Matthew:  "Why is that, Henry?"

Henry:  "Because your hair is so little."

Tuesday, April 24, 2012

Daddy Daughter Dance

I am not a seamstress, by any means.  Nor do I want to be one.  My mother was an excellent seamstress, and she tried to encourage me to learn.  When I was in elementary school, I did participate in 4-H sewing.  I even competed at the state fair with a pair of awkwardly fitting, royal blue peddle pushers.  I probably have a participant's ribbon tucked somewhere in a box.  But sewing didn't stick, and my sewing today is limited to whatever I'm encouraged to sew by good friends here and there.  Sewing Morgan's blue skirt for a daddy daughter sock hop at church was this type of adventure.  Everyone was doing it, so I yielded to peer pressure.  With help, I think her skirt turned out pretty nice, and I enjoyed spending time with friends.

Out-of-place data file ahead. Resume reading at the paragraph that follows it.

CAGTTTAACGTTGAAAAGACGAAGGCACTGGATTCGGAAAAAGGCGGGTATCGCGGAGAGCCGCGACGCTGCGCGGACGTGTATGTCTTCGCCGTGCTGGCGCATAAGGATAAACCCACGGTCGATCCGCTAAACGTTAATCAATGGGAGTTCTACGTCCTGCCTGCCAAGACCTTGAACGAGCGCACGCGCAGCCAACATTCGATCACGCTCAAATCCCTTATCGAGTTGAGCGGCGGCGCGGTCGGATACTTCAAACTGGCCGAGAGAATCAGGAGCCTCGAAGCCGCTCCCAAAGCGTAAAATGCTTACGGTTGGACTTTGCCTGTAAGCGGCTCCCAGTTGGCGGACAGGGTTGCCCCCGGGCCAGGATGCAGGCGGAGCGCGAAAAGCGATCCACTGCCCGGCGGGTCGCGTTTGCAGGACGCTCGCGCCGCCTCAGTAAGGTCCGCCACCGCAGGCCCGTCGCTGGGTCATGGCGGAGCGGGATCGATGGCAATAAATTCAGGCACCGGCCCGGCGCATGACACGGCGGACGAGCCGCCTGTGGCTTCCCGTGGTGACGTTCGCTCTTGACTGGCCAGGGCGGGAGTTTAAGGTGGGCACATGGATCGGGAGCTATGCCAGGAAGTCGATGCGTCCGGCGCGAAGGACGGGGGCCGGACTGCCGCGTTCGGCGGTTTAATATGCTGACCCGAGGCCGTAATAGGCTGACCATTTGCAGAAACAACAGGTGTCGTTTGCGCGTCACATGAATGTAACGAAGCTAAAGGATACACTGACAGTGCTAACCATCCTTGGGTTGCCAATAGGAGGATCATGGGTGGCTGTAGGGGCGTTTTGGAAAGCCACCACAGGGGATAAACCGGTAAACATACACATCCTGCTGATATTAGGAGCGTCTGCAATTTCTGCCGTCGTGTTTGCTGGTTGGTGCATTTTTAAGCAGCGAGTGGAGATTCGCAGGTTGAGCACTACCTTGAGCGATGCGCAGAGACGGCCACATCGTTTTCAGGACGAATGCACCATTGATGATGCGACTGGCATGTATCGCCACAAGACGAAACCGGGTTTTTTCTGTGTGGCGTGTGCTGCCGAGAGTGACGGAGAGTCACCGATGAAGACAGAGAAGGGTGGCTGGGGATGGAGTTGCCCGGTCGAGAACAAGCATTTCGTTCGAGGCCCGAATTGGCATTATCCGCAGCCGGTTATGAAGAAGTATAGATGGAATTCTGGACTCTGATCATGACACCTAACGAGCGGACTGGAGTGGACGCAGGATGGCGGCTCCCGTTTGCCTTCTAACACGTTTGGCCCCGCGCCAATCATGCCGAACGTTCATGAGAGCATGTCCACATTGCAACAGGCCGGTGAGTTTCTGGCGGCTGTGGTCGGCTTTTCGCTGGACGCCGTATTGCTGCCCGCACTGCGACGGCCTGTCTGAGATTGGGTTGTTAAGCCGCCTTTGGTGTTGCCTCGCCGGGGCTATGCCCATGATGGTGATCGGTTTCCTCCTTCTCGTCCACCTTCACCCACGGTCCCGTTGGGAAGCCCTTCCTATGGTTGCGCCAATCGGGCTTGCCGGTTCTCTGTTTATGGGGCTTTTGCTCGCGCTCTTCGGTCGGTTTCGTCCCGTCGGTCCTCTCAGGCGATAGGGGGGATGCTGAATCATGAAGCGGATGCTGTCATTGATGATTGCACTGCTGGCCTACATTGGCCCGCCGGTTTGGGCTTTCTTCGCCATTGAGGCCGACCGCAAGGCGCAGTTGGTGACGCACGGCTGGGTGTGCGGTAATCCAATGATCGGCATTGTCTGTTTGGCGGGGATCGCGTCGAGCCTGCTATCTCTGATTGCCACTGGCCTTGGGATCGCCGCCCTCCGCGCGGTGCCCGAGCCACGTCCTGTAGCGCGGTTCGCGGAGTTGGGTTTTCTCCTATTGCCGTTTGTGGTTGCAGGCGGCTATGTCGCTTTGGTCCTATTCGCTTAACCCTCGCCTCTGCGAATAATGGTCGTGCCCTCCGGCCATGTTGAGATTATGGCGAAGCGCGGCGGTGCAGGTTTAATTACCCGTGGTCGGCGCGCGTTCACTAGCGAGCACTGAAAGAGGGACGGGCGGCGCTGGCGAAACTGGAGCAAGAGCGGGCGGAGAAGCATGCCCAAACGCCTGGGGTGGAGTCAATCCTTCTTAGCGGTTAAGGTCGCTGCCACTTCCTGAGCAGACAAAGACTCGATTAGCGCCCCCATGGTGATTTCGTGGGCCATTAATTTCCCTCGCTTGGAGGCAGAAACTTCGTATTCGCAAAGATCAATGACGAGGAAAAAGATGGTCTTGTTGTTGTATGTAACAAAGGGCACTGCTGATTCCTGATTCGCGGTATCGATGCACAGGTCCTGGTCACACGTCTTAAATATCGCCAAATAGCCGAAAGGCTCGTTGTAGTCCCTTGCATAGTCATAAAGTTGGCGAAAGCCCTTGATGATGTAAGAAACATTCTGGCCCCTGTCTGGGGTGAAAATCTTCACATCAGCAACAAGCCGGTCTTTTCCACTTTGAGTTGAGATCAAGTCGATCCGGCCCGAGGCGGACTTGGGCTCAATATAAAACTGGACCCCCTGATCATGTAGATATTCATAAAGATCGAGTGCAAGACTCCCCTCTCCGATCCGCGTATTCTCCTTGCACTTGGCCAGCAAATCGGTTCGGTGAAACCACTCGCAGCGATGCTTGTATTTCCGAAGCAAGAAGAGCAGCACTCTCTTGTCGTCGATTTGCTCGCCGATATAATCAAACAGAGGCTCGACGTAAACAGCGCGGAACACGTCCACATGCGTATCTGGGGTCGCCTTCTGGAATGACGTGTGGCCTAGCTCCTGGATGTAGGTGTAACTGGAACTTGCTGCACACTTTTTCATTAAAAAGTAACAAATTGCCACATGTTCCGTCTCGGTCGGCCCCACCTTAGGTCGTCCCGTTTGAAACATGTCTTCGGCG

I borrowed Jackie's pink skirt from a friend.  It was a little dirty, so I washed a few places in the sink with water just a few hours before the dance and hung it up to dry because I knew that the dryer would cause the felt to pill more.  

I was surprised that after a few hours, the felt not only wasn't dry, it was still soaking wet.   Being the smart woman I am, I handed Jackie a blow dryer and told her to hold it over the wet area, and I left to help Morgan get ready.   Little did I know that felt actually melts!  Jackie had accidentally melted some holes in the skirt by holding the dryer to closely.  Poor kid.  She cried and cried.  We could barely get her calmed down for this picture.  

I never understand if Jackie was more upset about having holes in the skirt for the dance, or if she was more upset about having put holes in my friend's poodle skirt.  But my friend was extremely gracious and forgiving when I gave it back.  

Monday, April 23, 2012

Judge Not